Influence of the skeletal muscle activity on time and frequency domain properties of the body surface ECG during evolving ventricular fibrillation in the pig.
ABSTRACT To evaluate influence of the skeletal muscle activity (SMA) on time and frequency domain properties of ECG during VF.
We studied the first 9min of electrically induced VF (N=7). We recorded Lead II ECG, 247 unipolar epicardial ventricular electrograms (UEGs) and 3 bipolar skeletal electromyograms (EMGs) near the positions of the ECG electrodes (sampling rate, 500Hz). We reconstructed ECG (RECG) from UEGs using forward-solution transformation matrix. Spectral properties of ECG, RECG, UEGs and MEGs were assessed in the range 2-250Hz by the median frequency (MF) and the upper limit of frequency range containing 99% of spectral energy (Flim(99)). Scaling exponent of ECG, RECG and EMGs was calculated in the ranges of 1-8 and 5-20 sampling intervals (ScE1-8 and ScE5-20, respectively).
We observed non-monotonic increases in MF and Flim(99) of the ECG, but not UEGs and RECG, at 1-5min of VF. Maximum values of MF and Flim(99) in ECG, UEGs and RECG were (in Hz): 32+/-29 and 166+/-67; 11+/-2 and 36+/-7; 10+/-2 and 32+/-6, respectively. The transient increases in the high-frequency content of the ECG were correlated with enhanced activity in EMGs, characterized by an almost uniform spectrum in the range 2-250Hz (MF=92+/-29; Flim(99)=245+/-4Hz). Peak values of ScE(1-8) were the highest in EMGs (1.95+/-0.04), intermediate in the ECG (1.59+/-0.26), and the lowest in RECG (1.088+/-0.007).
SMA significantly contributes to ECG during VF and can bias metrics used for assessment of VF organization.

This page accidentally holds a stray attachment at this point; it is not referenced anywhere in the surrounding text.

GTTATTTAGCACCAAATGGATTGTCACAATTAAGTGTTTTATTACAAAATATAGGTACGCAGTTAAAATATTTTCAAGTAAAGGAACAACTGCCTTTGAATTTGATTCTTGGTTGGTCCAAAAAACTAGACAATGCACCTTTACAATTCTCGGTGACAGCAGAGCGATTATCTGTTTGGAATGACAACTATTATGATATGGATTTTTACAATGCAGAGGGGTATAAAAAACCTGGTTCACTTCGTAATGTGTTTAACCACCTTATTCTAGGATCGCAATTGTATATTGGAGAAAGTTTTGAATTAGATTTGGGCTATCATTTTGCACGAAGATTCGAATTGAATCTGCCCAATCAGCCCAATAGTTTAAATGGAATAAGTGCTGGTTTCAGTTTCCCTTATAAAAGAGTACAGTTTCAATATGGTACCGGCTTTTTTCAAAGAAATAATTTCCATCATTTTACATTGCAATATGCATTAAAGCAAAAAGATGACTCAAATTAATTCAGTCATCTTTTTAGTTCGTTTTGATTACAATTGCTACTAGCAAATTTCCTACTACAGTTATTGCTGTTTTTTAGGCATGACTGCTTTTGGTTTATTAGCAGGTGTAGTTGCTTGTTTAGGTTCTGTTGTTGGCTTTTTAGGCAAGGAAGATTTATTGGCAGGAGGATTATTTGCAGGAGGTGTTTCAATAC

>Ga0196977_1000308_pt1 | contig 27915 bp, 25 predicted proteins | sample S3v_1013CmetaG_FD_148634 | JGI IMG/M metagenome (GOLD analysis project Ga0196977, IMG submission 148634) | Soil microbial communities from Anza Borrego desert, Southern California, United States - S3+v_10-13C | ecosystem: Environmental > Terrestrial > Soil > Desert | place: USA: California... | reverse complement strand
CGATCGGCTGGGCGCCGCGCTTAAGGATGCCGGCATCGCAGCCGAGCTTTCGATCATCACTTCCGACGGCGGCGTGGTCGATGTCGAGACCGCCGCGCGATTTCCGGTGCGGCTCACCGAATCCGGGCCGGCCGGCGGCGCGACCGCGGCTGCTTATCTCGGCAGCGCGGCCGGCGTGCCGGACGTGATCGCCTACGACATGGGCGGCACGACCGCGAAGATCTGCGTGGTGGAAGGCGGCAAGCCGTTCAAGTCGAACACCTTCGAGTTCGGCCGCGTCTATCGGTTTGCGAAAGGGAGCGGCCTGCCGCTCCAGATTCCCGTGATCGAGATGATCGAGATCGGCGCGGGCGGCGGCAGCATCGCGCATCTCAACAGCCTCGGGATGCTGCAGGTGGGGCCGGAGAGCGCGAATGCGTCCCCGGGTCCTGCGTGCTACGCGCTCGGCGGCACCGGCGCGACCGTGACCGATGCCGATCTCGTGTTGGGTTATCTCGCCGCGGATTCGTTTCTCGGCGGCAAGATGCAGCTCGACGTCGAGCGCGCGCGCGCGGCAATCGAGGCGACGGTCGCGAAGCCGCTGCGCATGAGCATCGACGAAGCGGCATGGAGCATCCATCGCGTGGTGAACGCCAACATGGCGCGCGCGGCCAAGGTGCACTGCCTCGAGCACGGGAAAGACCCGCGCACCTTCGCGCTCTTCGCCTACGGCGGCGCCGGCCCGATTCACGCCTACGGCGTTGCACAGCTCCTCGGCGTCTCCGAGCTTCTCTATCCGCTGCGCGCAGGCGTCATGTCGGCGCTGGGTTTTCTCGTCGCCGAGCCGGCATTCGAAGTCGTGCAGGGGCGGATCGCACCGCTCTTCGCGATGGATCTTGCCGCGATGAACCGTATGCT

Article: Ventricular fibrillation scaling exponent can guide timing of defibrillation and other therapies.[show abstract] [hide abstract]
ABSTRACT: The scaling exponent (ScE) of the ventricular fibrillation (VF) waveform correlates with duration of VF and predicts defibrillation outcome. We compared 4 therapeutic approaches to the treatment of VF of various durations. Seventy-two swine (19.5 to 25.7 kg) were randomly assigned to 1 of 9 groups (n=8 each). VF was induced and left untreated until the ScE reached 1.10, 1.20, 1.30, or 1.40. Animals were treated with either immediate countershock (IC); 3 minutes of CPR before the first countershock (CPR); CPR for 2 minutes, then drugs given with 3 more minutes of CPR before the first shock (CPR-D); or drugs given at the start of CPR with 3 minutes of CPR before the first shock (Drugs+CPR). Return of spontaneous circulation (ROSC) and 1-hour survival were analyzed with chi2 and Kaplan-Meier survival curves. IC was effective when the ScE was low but had decreasing success as the ScE increased. No animals in the 1.30 or 1.40 groups had ROSC from IC (0 of 16). CPR did not improve first shock outcome in the 1.20 CPR group (3 of 8 ROSC). Kaplan-Meier survival analyses indicated that IC significantly delayed time to ROSC in both the 1.3 (P=0.0006) and the 1.4 (P=0.005) groups. VF of brief to moderate duration is effectively treated by IC. When VF is prolonged, as indicated by an ScE of 1.3 or greater, IC was not effective and delayed time to ROSC. The ScE can help in choosing the first intervention in the treatment of VF.Circulation 03/2004; 109(7):926-31. · 14.74 Impact Factor